"My goal for Swift has always been and still is total world domination. It’s a modest goal."
With that in mind we shouldn't be surprised, that there are three frameworks in Server-Side Swift that you can use to create a backend: Perfect, Kitura and Vapor.
I'll focus and compare the last two of those... Why? Because Vapor (according to Github stars) is the most popular one (it has recently outgrown Perfect), and while Kitura is the least popular one, IBM is standing behind it, making it a more natural choice for enterprise backends. I'll also try to answer the question of whether is a good idea to use Server-Side-Swift in the broader context of more popular frameworks.
At this point, both Vapor and Kitura came close to feature parity. Let's make a general overview, without getting into details:
Both frameworks can be installed via homebrew:
brew tap vapor/tap brew install vapor/tap/vapor
brew tap ibm-swift/kitura brew install kitura
Both have a simple project template to kickstart development and are easy to use with Xcode:Kitura
kitura init swift package generate-xcodeproj
vapor new ProjectName vapor xcode -y
Both frameworks use Swift Package Manager. Right now, Server-Side-Swift may be the single most important thing that will make SPM popular, as iOS developers are more accustomed to CocoaPods and Carthage.
Kitura gives you Kitura-Credentials, which makes it simple to write any authentication you want by yourself. It was built with OAuth2 in mind, so you can connect with any OAuth2 provider you want. It also gives some examples of this implementation with Kitura-CredentialsFacebook, Kitura-CredentialsGitHub and Kitura-CredentialsGoogle. As of now, there are third-party (non-IBM) implementations of Twitter and Discord as well.
For the same purposes, Vapor uses a framework that's simply called Auth, but to use it, you will need Fluent ORM as well. To have OAuth you will also need Vapor OAuth and Vapor OAuth Fluent libraries, so things are a little more complicated here. Finally, when it comes to the existing implementation of specific OAuth2 providers for Vapor, you are on your own. No easy-to-use examples.
Last but not least, both Kitura and Vapor support what has now become the standard: JSON Web Token, with IBM's library SwiftJWT and Vapor's JWTKit. Both libraries can be used not only with their counterparts, so you can choose which you want to use independently from the rest of your choices. You can even use them to read JWT on mobile applications!
Kitura has a Swift-Kuery which is only an abstraction layer over SQL databases, but if you need more, there's a full-featured Swift-Kuery-ORM build on top of that. Right now there are plugins that support PostgreSQL, SQLite and MySQL.
Speaking of NoSQL solutions: MongoDB provides it's own Swift driver while CouchDB is provided by IBM's Kitura-CouchDB, though both should work on Vapor and Kitura.
Both Kitura and Vapor have powerful templating systems:
Kitura uses Stencil for templates with Kitura-TemplateEngine and Kitura-StencilTemplateEngine plugin. Stencil's biggest perk is it's biggest downside as well: It's similar to Django and Mustache. Thanks to that, if you know them, or want to learn something that will be interchangeable between frameworks, Stencil is great. But if you love Swift and want to use it everywhere, bad luck: Stencil’s syntax is far from Swift.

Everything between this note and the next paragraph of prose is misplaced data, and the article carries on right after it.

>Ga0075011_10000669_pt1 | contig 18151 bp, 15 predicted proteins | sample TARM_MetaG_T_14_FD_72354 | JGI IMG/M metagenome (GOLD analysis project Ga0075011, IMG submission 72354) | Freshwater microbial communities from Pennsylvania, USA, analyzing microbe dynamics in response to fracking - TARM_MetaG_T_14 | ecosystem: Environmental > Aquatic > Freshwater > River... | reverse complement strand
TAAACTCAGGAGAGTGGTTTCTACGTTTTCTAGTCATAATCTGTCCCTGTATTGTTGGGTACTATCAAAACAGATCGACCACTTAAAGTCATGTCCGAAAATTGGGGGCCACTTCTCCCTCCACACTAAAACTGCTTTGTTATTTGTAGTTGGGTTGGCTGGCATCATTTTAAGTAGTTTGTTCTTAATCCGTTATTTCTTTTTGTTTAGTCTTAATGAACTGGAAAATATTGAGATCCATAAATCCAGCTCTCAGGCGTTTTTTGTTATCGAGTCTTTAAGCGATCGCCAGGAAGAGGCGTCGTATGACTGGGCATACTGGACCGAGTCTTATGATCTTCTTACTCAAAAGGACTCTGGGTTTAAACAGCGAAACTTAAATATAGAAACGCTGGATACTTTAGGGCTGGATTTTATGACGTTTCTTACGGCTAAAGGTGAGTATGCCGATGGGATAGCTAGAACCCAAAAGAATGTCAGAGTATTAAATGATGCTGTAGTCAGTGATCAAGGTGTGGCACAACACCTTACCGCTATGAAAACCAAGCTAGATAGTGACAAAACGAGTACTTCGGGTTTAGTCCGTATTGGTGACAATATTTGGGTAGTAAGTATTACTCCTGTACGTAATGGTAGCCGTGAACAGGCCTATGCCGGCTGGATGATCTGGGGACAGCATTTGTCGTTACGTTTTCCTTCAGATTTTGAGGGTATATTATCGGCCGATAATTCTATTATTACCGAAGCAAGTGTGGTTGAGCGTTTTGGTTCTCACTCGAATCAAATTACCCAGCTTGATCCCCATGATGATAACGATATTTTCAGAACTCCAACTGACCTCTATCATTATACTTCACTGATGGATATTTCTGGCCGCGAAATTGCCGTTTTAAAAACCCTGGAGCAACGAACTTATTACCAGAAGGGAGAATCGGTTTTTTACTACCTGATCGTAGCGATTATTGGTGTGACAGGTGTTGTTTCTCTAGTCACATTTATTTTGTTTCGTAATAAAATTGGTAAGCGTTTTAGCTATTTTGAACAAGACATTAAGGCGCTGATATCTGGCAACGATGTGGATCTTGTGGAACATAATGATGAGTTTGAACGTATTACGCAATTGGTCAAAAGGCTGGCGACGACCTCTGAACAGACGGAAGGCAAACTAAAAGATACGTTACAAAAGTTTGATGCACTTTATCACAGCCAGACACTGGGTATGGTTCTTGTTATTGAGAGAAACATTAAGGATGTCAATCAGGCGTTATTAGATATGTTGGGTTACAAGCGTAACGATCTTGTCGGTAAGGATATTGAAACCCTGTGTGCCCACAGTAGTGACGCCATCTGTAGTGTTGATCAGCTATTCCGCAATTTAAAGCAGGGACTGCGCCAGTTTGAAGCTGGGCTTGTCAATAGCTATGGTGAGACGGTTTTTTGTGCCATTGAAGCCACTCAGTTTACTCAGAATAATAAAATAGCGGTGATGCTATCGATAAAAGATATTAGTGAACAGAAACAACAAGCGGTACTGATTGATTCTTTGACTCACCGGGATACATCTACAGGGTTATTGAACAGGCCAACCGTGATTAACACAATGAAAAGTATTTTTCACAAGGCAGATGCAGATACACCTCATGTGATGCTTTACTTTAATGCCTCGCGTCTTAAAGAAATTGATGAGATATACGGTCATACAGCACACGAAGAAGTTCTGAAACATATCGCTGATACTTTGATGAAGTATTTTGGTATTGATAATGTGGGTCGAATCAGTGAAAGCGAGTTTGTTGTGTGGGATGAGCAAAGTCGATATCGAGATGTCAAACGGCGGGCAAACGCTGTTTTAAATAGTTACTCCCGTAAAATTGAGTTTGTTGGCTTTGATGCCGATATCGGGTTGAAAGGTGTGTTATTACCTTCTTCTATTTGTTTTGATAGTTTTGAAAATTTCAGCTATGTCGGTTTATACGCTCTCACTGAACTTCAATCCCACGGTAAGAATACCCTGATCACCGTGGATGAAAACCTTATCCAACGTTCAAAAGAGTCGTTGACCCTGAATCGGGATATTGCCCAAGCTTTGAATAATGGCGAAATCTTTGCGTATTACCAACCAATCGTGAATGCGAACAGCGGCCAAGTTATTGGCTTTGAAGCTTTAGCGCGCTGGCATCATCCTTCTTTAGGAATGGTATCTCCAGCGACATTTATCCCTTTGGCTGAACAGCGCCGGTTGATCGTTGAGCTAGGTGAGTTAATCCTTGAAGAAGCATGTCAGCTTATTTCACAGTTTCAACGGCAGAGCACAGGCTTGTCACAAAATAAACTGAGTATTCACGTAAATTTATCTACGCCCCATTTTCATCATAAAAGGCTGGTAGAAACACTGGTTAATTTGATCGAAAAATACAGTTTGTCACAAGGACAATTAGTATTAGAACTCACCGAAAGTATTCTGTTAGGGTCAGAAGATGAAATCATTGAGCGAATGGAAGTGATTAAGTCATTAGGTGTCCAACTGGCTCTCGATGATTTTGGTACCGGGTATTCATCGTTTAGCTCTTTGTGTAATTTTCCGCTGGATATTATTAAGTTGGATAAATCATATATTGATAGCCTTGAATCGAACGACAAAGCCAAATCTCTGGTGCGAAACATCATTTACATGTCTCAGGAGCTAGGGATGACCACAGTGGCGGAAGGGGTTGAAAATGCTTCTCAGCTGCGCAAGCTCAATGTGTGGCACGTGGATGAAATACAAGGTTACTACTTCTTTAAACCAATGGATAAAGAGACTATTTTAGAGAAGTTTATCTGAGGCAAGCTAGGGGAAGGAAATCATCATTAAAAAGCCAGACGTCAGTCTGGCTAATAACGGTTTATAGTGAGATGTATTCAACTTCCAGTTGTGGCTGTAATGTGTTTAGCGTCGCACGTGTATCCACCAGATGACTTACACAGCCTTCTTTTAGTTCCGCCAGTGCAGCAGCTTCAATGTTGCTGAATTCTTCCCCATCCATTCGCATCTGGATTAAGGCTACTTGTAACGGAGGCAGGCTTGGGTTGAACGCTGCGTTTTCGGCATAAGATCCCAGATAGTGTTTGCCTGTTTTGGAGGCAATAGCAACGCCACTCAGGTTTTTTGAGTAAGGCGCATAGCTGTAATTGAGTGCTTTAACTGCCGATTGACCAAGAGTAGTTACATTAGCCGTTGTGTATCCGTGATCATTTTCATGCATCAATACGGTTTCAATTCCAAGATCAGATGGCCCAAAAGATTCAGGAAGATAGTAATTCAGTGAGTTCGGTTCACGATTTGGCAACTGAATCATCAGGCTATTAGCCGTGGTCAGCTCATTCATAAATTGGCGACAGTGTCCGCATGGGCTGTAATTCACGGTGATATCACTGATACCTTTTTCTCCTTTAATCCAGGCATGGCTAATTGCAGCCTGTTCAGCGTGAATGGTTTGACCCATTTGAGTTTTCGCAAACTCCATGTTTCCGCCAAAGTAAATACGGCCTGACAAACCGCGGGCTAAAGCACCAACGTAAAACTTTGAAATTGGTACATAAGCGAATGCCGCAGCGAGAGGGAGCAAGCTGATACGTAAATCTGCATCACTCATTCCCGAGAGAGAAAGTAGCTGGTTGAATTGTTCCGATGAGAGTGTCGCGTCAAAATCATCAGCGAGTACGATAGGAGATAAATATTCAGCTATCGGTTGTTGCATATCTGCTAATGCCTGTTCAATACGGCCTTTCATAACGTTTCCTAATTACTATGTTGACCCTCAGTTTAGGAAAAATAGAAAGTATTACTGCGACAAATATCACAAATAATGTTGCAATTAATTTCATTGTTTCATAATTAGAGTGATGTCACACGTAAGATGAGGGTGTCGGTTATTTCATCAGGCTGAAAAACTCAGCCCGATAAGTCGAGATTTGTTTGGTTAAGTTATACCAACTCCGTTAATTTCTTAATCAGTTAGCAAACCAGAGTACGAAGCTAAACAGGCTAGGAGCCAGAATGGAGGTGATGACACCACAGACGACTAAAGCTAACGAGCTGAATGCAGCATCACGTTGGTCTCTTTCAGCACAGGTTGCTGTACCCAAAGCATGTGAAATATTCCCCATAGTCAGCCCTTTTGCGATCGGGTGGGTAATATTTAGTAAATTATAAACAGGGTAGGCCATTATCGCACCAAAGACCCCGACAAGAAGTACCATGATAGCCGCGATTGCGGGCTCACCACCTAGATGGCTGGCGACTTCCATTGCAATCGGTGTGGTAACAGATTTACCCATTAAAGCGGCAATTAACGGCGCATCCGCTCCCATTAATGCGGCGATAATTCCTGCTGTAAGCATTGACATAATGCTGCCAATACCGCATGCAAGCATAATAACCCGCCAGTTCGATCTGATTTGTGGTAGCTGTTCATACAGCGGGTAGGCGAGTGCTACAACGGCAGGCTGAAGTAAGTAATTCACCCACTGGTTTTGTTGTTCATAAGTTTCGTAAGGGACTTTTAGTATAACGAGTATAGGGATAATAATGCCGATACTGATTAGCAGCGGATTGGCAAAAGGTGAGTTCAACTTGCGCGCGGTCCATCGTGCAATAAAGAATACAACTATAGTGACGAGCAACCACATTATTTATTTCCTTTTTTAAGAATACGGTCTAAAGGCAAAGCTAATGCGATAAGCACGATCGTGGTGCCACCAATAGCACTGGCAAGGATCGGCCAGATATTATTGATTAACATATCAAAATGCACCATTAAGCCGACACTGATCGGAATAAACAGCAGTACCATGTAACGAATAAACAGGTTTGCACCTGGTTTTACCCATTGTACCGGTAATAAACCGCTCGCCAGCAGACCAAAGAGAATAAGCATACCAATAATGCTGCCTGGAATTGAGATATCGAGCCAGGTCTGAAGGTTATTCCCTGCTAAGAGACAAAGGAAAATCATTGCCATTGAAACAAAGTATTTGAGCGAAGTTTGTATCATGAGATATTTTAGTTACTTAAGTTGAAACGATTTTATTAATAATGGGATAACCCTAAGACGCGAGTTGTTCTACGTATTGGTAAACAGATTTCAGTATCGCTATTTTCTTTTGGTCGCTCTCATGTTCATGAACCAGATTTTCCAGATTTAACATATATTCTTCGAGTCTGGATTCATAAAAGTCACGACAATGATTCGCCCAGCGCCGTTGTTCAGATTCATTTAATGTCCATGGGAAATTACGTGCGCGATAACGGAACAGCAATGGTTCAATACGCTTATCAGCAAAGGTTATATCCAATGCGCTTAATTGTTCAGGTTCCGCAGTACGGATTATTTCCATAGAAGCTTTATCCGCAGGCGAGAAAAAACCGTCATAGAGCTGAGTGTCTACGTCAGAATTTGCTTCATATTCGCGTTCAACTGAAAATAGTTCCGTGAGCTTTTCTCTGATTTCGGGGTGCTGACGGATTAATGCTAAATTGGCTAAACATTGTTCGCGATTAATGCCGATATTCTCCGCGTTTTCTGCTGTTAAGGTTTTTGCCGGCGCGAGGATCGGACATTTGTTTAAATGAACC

While I found some implementations of other templating systems for both Kitura-TemplateEngine and Stencil, they turned out to have little to no popularity or were marked as No longer maintained. Maybe in the future, we will have more choice, but right now choosing the framework will restrict your templating choices.
In Vapor, you get it out of the box. You just need to add it to the list of middlewares you want to use in Config/droplet.json. In contrast, with Kitura you will need to add a package called Kitura-CORS.
Initiating a new project in Kitura will automatically create Dockerfiles needed for docker deployment. From there, it's simply a couple of commands to have your backend dockerized.
Vapor does not support Docker out of the box but there are tons of articles online on how to set it up, so I wouldn't consider it a big thing. And you can always use the preconfigured Nodes-Vapor/Dockerfiles to get a similar effect to Kitura.
OpenAPI is supported only in Kitura, but it should come with the newest Vapor release.
Vapor is actively promoting the use of Future/Promises in concurrent solutions and has its own implementation for it. Kitura is far more conservative, only using syntax that is built into the Swift language itself. This is in fact an example of the greatest difference between these two frameworks.
The approach to technology
Kitura is a child of a corporation and everything in it will remind you of that. A new feature needs to be thoroughly tested before it's production-ready and you can wait years for this "brand new coding approach" or "under the hood improvements" to come to Kitura. And everything's backwards-compatible. Obviously. Vapor stands in stark contrast to Kitura, trying to adapt everything that's cool as soon as possible, without the fear of breaking changes.
Vapor is much more popular inside the Swift community, though we need to remember that IBM is standing behind Kitura's lightning-fast development, so both Vapor and Kitura are in a really good place when it comes to their future.
So as you see both are equally good choices. The real question is…
Well, as with everything, this will depend on your use case.
I think that Server-Side-Swift is not production-ready yet for anything else but prototyping, but if Swift, Vapor and Kitura develop with the current velocity, it soon will be. We need to wait for some major player to build something recognisable with Server-Side-Swift so that the people outside of Apple’s ecosystem will jump on the bandwagon.